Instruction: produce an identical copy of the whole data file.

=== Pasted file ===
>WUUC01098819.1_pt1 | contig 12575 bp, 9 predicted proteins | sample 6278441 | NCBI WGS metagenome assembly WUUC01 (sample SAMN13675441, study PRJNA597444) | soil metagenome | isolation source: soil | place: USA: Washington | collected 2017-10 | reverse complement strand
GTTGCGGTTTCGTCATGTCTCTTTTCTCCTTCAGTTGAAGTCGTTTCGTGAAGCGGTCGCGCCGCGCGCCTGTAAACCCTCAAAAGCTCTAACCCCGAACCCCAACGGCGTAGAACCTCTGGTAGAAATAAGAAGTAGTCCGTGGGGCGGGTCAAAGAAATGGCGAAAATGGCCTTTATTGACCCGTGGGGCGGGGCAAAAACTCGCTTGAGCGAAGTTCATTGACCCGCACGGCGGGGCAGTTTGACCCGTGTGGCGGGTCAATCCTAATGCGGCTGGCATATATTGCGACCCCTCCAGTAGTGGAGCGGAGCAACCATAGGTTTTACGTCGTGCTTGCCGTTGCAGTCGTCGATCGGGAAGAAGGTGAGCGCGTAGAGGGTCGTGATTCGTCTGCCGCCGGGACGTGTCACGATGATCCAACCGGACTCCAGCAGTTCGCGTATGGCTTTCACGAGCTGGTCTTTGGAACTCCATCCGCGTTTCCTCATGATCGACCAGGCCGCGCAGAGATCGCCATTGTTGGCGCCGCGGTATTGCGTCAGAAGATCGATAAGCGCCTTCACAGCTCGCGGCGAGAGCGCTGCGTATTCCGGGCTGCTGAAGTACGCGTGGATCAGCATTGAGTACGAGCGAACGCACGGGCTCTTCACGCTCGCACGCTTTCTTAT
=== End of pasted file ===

>WUUC01098819.1_pt1 | contig 12575 bp, 9 predicted proteins | sample 6278441 | NCBI WGS metagenome assembly WUUC01 (sample SAMN13675441, study PRJNA597444) | soil metagenome | isolation source: soil | place: USA: Washington | collected 2017-10 | reverse complement strand
GTTGCGGTTTCGTCATGTCTCTTTTCTCCTTCAGTTGAAGTCGTTTCGTGAAGCGGTCGCGCCGCGCGCCTGTAAACCCTCAAAAGCTCTAACCCCGAACCCCAACGGCGTAGAACCTCTGGTAGAAATAAGAAGTAGTCCGTGGGGCGGGTCAAAGAAATGGCGAAAATGGCCTTTATTGACCCGTGGGGCGGGGCAAAAACTCGCTTGAGCGAAGTTCATTGACCCGCACGGCGGGGCAGTTTGACCCGTGTGGCGGGTCAATCCTAATGCGGCTGGCATATATTGCGACCCCTCCAGTAGTGGAGCGGAGCAACCATAGGTTTTACGTCGTGCTTGCCGTTGCAGTCGTCGATCGGGAAGAAGGTGAGCGCGTAGAGGGTCGTGATTCGTCTGCCGCCGGGACGTGTCACGATGATCCAACCGGACTCCAGCAGTTCGCGTATGGCTTTCACGAGCTGGTCTTTGGAACTCCATCCGCGTTTCCTCATGATCGACCAGGCCGCGCAGAGATCGCCATTGTTGGCGCCGCGGTATTGCGTCAGAAGATCGATAAGCGCCTTCACAGCTCGCGGCGAGAGCGCTGCGTATTCCGGGCTGCTGAAGTACGCGTGGATCAGCATTGAGTACGAGCGAACGCACGGGCTCTTCACGCTCGCACGCTTTCTTAT